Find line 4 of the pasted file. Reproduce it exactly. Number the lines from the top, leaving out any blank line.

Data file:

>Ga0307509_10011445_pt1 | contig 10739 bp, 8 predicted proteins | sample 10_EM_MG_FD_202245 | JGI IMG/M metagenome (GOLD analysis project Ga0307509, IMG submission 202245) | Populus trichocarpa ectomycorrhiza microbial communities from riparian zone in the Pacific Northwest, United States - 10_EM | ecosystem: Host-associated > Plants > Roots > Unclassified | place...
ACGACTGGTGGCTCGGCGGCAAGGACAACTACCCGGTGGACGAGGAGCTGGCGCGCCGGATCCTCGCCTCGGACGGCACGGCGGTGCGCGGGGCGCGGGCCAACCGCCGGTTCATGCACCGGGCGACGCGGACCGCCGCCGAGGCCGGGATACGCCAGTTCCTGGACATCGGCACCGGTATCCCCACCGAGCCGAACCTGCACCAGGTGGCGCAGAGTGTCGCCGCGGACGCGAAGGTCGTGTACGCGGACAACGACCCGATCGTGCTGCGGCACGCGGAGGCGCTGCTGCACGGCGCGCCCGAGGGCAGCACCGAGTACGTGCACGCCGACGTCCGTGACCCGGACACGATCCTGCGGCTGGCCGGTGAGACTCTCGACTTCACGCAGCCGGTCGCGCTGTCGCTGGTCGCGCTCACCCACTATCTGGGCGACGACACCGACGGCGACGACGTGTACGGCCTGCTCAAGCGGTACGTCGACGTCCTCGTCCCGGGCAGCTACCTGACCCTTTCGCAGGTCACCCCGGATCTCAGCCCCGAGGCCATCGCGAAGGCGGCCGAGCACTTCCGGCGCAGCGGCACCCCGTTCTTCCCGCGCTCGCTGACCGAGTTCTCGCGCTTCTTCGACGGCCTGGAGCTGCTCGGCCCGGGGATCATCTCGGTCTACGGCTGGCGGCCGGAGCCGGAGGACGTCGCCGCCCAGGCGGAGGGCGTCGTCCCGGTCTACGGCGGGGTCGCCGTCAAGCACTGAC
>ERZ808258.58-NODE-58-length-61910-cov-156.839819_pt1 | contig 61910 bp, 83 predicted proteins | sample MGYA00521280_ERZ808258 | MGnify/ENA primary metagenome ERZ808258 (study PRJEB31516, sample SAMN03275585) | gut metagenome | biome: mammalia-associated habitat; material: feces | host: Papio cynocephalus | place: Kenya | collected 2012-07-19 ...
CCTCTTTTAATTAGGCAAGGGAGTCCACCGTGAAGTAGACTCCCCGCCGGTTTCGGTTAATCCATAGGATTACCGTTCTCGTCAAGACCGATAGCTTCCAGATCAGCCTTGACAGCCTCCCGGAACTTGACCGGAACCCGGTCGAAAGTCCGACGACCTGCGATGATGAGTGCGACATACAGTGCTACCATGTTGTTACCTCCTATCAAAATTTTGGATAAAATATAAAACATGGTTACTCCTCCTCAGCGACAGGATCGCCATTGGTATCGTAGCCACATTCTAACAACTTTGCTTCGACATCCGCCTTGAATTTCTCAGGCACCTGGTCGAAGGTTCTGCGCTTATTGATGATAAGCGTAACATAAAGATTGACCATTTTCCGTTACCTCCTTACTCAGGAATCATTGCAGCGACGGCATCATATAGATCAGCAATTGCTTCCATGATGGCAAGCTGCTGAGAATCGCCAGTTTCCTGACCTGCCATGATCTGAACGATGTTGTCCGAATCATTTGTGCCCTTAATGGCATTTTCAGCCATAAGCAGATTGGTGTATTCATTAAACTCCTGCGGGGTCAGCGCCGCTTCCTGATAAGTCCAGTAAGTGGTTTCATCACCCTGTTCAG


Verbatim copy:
CCTCTTTTAATTAGGCAAGGGAGTCCACCGTGAAGTAGACTCCCCGCCGGTTTCGGTTAATCCATAGGATTACCGTTCTCGTCAAGACCGATAGCTTCCAGATCAGCCTTGACAGCCTCCCGGAACTTGACCGGAACCCGGTCGAAAGTCCGACGACCTGCGATGATGAGTGCGACATACAGTGCTACCATGTTGTTACCTCCTATCAAAATTTTGGATAAAATATAAAACATGGTTACTCCTCCTCAGCGACAGGATCGCCATTGGTATCGTAGCCACATTCTAACAACTTTGCTTCGACATCCGCCTTGAATTTCTCAGGCACCTGGTCGAAGGTTCTGCGCTTATTGATGATAAGCGTAACATAAAGATTGACCATTTTCCGTTACCTCCTTACTCAGGAATCATTGCAGCGACGGCATCATATAGATCAGCAATTGCTTCCATGATGGCAAGCTGCTGAGAATCGCCAGTTTCCTGACCTGCCATGATCTGAACGATGTTGTCCGAATCATTTGTGCCCTTAATGGCATTTTCAGCCATAAGCAGATTGGTGTATTCATTAAACTCCTGCGGGGTCAGCGCCGCTTCCTGATAAGTCCAGTAAGTGGTTTCATCACCCTGTTCAG